There sure seems to be a lot of freaky-looking 3D anime characters this season. I assume this is due to advances in technology making the technique viable enough from a financial perspective (and not abhorrent enough from an artistic one) to make 3D production attractive these days. Whatever the reason, this season you'll find 3D characters used 100-percent of the time in Ajin and Bubuki Buranki, and at least some of the time in Luck & Logic, Aikatsu!, Pretty Cure, Gate (if you count the dragons), and probably a couple other shows I'm either forgetting or not watching.
I'm not opposed to computer-assisted 3D character animation as a matter of principle. I loved the Rakuen Tsuihou: Expelled from Paradise movie enough that I was happy to pay Aniplex-type money for the Blu-ray, and I'm pretty sure the movie was 100% 3DCG (according to the "making of" extra on disc two). Naturally, the difference in quality between a feature film and a weekly television series is considerable.
The way the characters look and move still makes a huge difference to me. For example, I enjoyed the Ajin manga, at least through the parts the anime is likely to cover, but I gave up on the anime after the first episode. The show has a dark appearance that seems gritty more from a "needs cleaning" perspective than it does "gritty" from a theatrical one. That and the weird-looking movement characteristic of most 3DCG TV anime took me right out of the show.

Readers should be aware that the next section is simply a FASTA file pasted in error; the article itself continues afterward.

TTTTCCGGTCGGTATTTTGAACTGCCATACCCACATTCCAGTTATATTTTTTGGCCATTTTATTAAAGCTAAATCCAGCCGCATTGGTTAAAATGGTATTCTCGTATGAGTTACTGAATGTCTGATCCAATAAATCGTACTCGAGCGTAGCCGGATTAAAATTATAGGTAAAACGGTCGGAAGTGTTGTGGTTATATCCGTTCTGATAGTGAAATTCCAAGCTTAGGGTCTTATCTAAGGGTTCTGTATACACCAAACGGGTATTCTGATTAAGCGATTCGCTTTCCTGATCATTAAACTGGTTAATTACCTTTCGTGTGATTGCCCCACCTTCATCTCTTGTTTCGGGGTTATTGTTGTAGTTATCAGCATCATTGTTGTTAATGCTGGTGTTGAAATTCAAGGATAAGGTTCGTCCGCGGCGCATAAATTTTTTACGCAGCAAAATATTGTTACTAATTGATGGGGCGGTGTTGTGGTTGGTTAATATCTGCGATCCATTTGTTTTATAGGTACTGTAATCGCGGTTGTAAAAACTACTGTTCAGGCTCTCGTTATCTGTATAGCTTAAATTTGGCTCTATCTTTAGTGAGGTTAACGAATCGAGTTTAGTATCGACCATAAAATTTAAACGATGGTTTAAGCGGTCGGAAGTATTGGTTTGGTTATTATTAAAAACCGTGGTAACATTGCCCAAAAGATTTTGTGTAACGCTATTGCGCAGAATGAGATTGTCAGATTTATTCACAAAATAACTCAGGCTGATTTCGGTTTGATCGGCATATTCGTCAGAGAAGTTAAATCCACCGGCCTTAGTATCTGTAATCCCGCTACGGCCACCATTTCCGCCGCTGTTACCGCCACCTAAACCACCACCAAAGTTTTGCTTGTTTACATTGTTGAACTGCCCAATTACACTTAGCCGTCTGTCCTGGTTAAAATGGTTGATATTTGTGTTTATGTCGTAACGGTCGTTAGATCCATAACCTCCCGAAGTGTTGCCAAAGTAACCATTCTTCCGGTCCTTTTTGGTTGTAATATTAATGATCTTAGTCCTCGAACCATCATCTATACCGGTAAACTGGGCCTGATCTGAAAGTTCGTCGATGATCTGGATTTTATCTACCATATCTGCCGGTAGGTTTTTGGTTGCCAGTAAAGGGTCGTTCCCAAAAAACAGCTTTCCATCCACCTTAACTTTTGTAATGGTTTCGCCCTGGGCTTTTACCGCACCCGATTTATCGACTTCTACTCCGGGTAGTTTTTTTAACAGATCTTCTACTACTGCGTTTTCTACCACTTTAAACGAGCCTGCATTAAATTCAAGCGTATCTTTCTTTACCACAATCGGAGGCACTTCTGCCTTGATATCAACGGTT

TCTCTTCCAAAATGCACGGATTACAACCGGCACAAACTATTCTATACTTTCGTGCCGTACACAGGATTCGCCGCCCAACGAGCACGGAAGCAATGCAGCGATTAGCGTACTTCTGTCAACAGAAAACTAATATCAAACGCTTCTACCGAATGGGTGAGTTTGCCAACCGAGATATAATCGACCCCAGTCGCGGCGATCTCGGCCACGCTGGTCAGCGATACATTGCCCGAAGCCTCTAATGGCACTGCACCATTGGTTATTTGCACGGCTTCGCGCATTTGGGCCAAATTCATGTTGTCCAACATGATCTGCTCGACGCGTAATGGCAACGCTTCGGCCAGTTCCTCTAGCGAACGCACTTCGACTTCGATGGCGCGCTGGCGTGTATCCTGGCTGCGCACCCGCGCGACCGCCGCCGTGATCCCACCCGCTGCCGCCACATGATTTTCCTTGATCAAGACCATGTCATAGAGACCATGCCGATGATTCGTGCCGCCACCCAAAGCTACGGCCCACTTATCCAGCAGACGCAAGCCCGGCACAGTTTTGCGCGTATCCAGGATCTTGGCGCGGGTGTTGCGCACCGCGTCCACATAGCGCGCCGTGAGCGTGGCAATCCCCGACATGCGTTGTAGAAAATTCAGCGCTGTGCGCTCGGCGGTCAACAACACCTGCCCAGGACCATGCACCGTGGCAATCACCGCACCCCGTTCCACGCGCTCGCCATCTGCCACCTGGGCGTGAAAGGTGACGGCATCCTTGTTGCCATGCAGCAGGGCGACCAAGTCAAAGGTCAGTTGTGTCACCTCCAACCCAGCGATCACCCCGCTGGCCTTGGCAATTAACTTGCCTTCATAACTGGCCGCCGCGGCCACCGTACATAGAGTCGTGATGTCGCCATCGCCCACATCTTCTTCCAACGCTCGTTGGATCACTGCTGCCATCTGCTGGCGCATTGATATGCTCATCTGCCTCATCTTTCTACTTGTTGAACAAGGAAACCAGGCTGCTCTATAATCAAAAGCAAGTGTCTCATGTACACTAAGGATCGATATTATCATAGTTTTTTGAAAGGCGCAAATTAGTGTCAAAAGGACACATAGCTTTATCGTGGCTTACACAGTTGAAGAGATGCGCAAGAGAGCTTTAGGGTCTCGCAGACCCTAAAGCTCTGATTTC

It's not that the movement is all bad. I'm glad to see the jaws of 3DCG characters actually move when they talk. Most of the time, when an anime character speaks, her head remains rigid while a hole in her face flaps between a couple different sizes. Unfortunately, the way 3DCG characters move their limbs and walk around still isn't quite there most of the time.
Looking strictly at static screenshots from the show, you'd think Bubuki Baranki comes across much more pleasantly than it actually does. While I think the visuals are better than what I saw in Ajin, I probably would have stopped following the show by now were it not for Reoko's, Kogane's, and Kinoa's seiyuu chewing the scenery apologetically while they're busy cursing bitches out.
Thankfully, it's not as if 3DCG can't be done right, even in TV anime. Besides the all-singing, all-dancing Precure EDs which have been a staple of the franchise since Fresh Pretty Cure in 2009, there's also an idol performance every week in Aikatsu!. When the series began in 2012, those used to look sort of ghastly. Nowadays (and actually for quite some time now), they look so good I wouldn't be able to take seriously anybody who complains about them.
Perhaps we'll be through an awkward transition period within a few years and anime in, say 2020, will predominantly feature 3DCG characters and they'll look fine and I can move on to something else to complain about. I can look back on this era with the sort of melancholy regret such as I feel when I consider how many of the early shows produced during the nascent years of the digital transition were made in sub-HD resolutions.